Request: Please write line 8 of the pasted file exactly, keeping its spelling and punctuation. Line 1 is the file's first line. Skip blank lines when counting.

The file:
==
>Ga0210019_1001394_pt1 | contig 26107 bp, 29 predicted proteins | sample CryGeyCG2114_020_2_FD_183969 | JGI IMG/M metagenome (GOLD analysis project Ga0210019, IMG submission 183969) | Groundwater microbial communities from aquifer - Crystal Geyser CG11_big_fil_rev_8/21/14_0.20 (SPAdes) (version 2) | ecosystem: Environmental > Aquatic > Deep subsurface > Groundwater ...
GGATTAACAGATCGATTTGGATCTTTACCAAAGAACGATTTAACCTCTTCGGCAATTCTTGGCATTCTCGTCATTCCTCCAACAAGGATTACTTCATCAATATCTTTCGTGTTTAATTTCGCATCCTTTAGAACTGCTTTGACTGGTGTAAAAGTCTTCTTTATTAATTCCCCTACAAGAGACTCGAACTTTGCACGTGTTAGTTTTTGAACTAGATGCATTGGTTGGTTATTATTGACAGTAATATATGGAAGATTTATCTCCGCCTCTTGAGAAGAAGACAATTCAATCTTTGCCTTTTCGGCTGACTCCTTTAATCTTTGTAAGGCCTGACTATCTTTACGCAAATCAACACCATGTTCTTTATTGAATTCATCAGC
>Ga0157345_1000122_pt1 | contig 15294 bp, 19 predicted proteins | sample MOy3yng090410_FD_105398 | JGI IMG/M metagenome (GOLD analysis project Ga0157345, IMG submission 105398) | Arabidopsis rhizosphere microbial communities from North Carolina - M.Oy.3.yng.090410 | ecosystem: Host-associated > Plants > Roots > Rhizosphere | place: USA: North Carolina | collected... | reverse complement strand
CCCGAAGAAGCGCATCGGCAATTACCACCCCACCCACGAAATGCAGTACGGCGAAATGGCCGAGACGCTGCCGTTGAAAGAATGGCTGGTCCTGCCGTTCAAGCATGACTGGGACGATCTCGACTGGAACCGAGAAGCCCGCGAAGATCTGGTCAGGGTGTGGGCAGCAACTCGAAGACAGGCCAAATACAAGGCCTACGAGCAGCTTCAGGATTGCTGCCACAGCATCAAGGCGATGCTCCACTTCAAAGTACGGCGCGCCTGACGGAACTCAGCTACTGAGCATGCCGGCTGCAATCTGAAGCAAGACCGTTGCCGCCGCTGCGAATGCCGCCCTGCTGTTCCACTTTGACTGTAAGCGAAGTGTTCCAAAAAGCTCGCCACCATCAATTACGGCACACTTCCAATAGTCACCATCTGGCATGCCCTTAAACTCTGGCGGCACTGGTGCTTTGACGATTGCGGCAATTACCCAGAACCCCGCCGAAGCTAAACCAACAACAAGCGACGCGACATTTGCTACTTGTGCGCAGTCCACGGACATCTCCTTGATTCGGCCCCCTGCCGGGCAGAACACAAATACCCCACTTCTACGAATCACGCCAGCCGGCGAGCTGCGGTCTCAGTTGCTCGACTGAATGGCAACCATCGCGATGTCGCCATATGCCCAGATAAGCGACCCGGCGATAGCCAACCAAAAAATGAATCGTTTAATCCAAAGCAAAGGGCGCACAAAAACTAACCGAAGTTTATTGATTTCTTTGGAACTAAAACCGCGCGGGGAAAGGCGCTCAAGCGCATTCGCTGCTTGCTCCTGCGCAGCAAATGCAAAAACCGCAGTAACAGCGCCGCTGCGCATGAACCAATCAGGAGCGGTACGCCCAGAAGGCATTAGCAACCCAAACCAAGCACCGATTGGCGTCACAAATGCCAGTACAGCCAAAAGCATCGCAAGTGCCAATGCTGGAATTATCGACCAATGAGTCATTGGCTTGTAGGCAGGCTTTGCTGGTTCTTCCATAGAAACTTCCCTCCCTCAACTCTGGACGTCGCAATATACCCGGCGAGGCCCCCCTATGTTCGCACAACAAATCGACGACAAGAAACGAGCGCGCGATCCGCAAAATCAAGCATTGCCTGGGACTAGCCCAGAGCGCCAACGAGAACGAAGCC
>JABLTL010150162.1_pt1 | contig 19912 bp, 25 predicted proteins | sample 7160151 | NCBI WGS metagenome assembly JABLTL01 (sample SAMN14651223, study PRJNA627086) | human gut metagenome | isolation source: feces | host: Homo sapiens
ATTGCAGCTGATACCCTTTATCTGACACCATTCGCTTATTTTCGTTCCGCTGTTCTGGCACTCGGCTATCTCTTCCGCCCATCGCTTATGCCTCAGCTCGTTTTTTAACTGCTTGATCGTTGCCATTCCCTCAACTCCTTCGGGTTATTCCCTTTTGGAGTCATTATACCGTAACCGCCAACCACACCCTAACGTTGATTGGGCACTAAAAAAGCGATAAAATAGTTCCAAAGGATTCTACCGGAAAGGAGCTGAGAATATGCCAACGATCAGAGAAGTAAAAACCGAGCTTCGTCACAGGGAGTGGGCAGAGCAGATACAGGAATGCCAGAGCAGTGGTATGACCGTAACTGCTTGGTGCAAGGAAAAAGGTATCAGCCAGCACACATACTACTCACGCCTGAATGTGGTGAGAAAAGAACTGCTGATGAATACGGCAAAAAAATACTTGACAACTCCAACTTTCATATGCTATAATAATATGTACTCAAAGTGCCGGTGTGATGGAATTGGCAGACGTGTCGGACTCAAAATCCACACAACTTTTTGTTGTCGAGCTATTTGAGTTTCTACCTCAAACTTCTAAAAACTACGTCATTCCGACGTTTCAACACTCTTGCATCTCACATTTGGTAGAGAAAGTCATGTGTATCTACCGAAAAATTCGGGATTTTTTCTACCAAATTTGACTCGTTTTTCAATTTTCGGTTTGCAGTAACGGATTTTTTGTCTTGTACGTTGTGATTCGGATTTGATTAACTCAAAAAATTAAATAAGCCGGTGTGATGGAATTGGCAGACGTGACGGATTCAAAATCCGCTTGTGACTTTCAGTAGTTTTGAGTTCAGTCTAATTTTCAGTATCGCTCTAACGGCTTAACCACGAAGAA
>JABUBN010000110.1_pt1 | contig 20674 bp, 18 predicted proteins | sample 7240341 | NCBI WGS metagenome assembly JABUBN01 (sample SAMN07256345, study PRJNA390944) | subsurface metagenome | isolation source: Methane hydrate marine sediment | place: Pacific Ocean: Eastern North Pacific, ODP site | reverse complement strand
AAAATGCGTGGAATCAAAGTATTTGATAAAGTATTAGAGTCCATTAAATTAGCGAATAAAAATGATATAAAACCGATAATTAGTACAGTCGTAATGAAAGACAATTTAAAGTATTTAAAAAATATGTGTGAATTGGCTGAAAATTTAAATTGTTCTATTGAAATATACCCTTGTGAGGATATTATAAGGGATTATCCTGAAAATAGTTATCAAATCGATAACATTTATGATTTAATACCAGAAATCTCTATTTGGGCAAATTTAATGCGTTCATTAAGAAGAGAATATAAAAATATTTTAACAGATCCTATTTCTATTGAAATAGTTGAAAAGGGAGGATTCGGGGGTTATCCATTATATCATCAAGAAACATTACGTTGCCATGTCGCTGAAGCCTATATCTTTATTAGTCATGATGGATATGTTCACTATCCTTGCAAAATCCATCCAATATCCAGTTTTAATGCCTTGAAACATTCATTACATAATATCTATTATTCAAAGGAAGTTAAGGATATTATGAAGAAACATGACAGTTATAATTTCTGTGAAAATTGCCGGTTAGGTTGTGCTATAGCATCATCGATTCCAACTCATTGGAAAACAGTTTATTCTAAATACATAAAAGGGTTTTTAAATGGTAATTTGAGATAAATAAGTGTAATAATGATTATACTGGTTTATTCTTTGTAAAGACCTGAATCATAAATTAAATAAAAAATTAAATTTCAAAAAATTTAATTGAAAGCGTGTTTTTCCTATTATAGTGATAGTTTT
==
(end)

AAAATGCGTGGAATCAAAGTATTTGATAAAGTATTAGAGTCCATTAAATTAGCGAATAAAAATGATATAAAACCGATAATTAGTACAGTCGTAATGAAAGACAATTTAAAGTATTTAAAAAATATGTGTGAATTGGCTGAAAATTTAAATTGTTCTATTGAAATATACCCTTGTGAGGATATTATAAGGGATTATCCTGAAAATAGTTATCAAATCGATAACATTTATGATTTAATACCAGAAATCTCTATTTGGGCAAATTTAATGCGTTCATTAAGAAGAGAATATAAAAATATTTTAACAGATCCTATTTCTATTGAAATAGTTGAAAAGGGAGGATTCGGGGGTTATCCATTATATCATCAAGAAACATTACGTTGCCATGTCGCTGAAGCCTATATCTTTATTAGTCATGATGGATATGTTCACTATCCTTGCAAAATCCATCCAATATCCAGTTTTAATGCCTTGAAACATTCATTACATAATATCTATTATTCAAAGGAAGTTAAGGATATTATGAAGAAACATGACAGTTATAATTTCTGTGAAAATTGCCGGTTAGGTTGTGCTATAGCATCATCGATTCCAACTCATTGGAAAACAGTTTATTCTAAATACATAAAAGGGTTTTTAAATGGTAATTTGAGATAAATAAGTGTAATAATGATTATACTGGTTTATTCTTTGTAAAGACCTGAATCATAAATTAAATAAAAAATTAAATTTCAAAAAATTTAATTGAAAGCGTGTTTTTCCTATTATAGTGATAGTTTT